Greenpeace activists protesting nuclear power at Cattenom.
An order issued on August 9th in Paris declared all information
regarding the protection of nuclear materials, including
transports, classified for national security purposes. Greenpeace
is opposed to the production, transport and use of plutonium.
Details on the transportation of plutonium, released in defiance
of the new decree, will be presented by Greenpeace at a "Special
Commission" that will hold a meeting on nuclear affairs today.
Politicians, Government officials and representatives of Cogema,
the state reprocessing company in Cherbourg, will attend this
meeting. The head of nuclear security within the French Government,
M. Lallemand, responsible for issuing the new security decree, is
also scheduled to testify at the Special Commission hearing.
In February this year Greenpeace blocked a nuclear transport
containing 150 kilogram of pure plutonium in the city center of
Chalon-sur-Saone, while en route from la Hague, Normandy to
Marcoule, in Provence. Cogema, the state nuclear reprocessing
company, conducts as many as 2-3 transports every week from its
reprocessing complex at la Hague to its plutonium fuel production
plant at Marcoule. Each transport carries enough plutonium for 30
nuclear weapons. In May, after Cogema resumed transports,
Greenpeace launched a 'citizens inspection' website containing
information on plutonium transports observed by volunteers and
activists along the 1000 kilometre route: http://www.stop-plutonium.org
"Putting us in jail to keep us quiet will not remove the
danger." said Yannick Rousselet. "Nuclear fuel shipments are
dangerous to the communities they move through, they are potential
terrorist targets, and they should be stopped rather than covered
Ironically, the order flies in the face of nuclear industry
company Areva's policy of "maximum openness" regarding nuclear
transports. Under the new order, much of what Areva publishes on
their website and releases to the public would be classified
illegal. But according to an Areva spokesperson quoted in Le Monde,
the nuclear industry, which claims it was not consulted on the new
law, was told "we didn't need to change anything in our
target of the order is Greenpeace, which has exposed the threat
from land and sea transports of nuclear fuel and waste in France
and around the world.
Nuclear materials travel a cumulative distance of 250,000
kilometres each year in France. One plutonium transport contains
sufficient material for 30 Nagasaki-type nuclear bombs. One cask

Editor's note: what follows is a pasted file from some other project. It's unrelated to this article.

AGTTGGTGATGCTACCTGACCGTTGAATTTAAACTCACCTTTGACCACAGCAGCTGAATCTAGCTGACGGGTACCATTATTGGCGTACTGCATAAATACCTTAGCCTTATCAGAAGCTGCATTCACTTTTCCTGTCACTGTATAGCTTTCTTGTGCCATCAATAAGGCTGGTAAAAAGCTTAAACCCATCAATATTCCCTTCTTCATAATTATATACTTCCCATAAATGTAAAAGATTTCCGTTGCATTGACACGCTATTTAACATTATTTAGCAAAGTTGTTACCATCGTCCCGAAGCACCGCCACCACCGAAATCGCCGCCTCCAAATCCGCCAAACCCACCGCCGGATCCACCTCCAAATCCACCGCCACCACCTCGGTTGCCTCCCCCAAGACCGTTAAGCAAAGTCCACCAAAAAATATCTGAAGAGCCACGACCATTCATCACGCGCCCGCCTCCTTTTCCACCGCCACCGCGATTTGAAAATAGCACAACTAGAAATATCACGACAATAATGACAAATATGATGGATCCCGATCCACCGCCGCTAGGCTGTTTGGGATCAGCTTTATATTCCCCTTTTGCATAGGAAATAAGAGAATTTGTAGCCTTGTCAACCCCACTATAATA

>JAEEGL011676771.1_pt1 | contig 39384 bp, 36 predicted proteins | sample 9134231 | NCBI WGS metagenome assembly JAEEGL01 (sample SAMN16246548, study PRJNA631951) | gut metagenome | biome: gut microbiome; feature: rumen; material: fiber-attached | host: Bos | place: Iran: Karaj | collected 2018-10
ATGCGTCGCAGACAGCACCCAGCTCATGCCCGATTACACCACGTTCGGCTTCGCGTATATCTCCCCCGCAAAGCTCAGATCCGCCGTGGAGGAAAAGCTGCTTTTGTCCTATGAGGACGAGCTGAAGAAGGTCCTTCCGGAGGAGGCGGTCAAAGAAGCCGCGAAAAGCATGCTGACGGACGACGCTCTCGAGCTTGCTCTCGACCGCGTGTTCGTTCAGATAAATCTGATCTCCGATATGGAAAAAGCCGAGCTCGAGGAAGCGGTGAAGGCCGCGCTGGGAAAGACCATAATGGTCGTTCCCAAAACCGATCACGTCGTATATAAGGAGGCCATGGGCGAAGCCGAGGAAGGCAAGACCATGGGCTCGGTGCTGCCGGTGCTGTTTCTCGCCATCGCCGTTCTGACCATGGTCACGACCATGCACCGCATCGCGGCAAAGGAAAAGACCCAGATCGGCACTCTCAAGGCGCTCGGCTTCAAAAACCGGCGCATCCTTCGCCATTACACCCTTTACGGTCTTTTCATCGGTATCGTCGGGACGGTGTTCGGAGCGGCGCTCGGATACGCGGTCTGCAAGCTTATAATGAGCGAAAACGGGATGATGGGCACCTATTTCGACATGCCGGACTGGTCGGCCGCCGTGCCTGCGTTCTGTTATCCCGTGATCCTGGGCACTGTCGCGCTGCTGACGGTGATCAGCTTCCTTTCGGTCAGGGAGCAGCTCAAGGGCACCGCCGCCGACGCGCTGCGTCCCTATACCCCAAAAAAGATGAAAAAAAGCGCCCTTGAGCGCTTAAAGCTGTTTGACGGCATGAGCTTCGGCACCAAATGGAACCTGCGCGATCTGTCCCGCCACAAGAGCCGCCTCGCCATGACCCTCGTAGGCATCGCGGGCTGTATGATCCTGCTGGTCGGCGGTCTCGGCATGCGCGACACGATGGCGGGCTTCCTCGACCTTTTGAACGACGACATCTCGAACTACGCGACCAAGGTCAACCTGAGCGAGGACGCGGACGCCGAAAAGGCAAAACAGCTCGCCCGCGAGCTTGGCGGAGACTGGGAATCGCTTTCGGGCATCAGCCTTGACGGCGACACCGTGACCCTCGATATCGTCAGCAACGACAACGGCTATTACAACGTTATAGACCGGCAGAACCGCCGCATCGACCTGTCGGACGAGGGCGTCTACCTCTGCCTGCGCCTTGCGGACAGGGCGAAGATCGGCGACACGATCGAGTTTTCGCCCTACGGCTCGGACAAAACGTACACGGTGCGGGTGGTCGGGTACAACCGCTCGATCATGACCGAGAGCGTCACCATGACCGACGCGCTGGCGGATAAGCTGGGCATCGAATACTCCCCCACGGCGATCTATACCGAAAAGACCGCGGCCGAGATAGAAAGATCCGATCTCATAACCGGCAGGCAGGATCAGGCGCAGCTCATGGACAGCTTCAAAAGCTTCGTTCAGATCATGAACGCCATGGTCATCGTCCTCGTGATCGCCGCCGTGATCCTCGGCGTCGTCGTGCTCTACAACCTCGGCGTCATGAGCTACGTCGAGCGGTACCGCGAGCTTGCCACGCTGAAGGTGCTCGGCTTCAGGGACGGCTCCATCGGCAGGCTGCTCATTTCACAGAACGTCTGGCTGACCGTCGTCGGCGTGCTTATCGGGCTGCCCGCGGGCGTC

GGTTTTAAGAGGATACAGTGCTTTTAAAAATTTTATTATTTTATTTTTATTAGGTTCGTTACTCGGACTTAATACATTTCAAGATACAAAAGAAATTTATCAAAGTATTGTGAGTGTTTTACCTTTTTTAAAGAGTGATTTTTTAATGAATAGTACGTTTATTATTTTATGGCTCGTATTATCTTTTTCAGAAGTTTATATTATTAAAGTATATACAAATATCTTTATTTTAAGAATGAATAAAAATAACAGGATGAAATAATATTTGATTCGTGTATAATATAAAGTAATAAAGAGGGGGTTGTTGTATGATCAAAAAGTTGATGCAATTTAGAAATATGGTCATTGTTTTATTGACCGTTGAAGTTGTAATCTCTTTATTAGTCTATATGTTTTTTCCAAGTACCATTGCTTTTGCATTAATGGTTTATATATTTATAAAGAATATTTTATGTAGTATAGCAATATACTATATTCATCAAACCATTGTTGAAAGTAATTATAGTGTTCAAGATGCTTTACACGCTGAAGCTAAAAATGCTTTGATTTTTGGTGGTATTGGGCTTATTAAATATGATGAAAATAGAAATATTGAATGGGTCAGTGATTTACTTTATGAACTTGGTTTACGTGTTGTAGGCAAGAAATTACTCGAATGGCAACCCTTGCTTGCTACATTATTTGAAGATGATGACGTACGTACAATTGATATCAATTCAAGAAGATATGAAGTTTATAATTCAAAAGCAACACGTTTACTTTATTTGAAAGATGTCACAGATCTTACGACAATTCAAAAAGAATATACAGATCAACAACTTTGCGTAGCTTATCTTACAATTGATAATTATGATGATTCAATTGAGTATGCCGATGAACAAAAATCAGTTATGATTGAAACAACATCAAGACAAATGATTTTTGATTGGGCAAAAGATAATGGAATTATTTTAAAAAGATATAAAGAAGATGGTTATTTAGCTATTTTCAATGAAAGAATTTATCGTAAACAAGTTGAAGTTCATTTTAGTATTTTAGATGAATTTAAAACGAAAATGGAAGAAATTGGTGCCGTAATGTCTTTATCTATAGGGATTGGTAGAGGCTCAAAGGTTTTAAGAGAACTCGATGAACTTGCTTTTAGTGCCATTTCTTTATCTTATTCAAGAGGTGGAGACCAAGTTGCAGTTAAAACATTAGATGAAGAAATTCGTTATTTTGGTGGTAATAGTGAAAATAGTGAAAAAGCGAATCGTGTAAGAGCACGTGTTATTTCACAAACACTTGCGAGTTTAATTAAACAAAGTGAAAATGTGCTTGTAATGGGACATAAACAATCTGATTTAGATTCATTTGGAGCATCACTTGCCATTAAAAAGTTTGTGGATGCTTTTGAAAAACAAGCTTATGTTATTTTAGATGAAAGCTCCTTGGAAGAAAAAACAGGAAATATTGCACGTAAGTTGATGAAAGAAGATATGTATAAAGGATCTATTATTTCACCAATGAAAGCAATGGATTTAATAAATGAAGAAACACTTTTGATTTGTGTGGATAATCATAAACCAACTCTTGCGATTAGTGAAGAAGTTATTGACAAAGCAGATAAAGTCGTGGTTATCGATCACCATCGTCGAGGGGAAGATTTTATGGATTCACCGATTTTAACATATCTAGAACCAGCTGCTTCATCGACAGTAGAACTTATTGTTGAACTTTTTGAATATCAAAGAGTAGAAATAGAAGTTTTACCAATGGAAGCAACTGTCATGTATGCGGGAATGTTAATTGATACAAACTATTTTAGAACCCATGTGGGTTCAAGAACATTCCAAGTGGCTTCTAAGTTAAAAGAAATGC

full of highly radioactive spent fuel elements contains
approximately as much radiation as was released by the Chernobyl
The nuclear industry claims that the casks are safe because they
have to undergo crash tests. In fact, they are tested to maintain
integrity when dropped 9 metres onto a hard rigid surface, or
dropped 1 metre onto a metal bar. They are tested to survive a 30
minute hydrocarbon fire at 800 °C. And they are cited as safe for
immersion to a depth of 15 metres of water for 8 hours.
Yet according to French accident statistics for hazardous
materials, the casks would not withstand 1 accident in 20 involving
impact, and 50% of accidents involving fires.
Transports could also be targets for terrorist attacks or theft:
Pierre Robert, a Frenchman jailed for life in Morroco for
terrorism, claimed to know of Al-Quaeda plans to attack a Cogema
plutonium transport. Greenpeace and WISE, in a report published in
February of this year, estimated that if such an attack were
carried out with heavy artillery near Lyon, it would impact 125,000
people, cause 500 fatal cancers and require the evacuation of part
of the city of Lyon and its outlying suburbs.
are carried out without prior notification or consent of the
communities or countries along the transport routes. Last year
Greenpeace tracked and highlighted the dangers of a British
plutonium fuel transport from Japan to the UK. Over 80 Governments
condemned the transport based upon information provided by the
environmental organization along the 30,000 kilometre route through
the Pacific, Southern Ocean and Atlantic.
The French government's move to silence Greenpeace is consistent
with a larger move worldwide toward greater government secrecy in
the name of security. The nuclear industry in particular is taking
advantage of public fears of terrorist attack to become less
transparent and to silence dissent.
In the United States, hundreds of thousands of public documents
were removed from government Web sites following the September 11th
attacks, including Environmental Protection Agency reports on the
consequences of industrial accidents. U.S. Attorney General John
Ashcroft's Justice Department told U.S. agencies to be more
cautious about releasing records and other materials.
"If governments are serious about reducing the threat of nuclear
materials," said Shaun Burnie of Greenpeace International "then the
only thing to do is end nuclear power. Increased secrecy
conveniently serves the nuclear industry's agenda of diminished
scrutiny. That means greater risks to an uninformed public, and
less public opposition. Plutonium and nuclear energy are not
compatible with democracy and have no place in our global
Wise-Paris/Greenpeace study on transport of nuclear materials in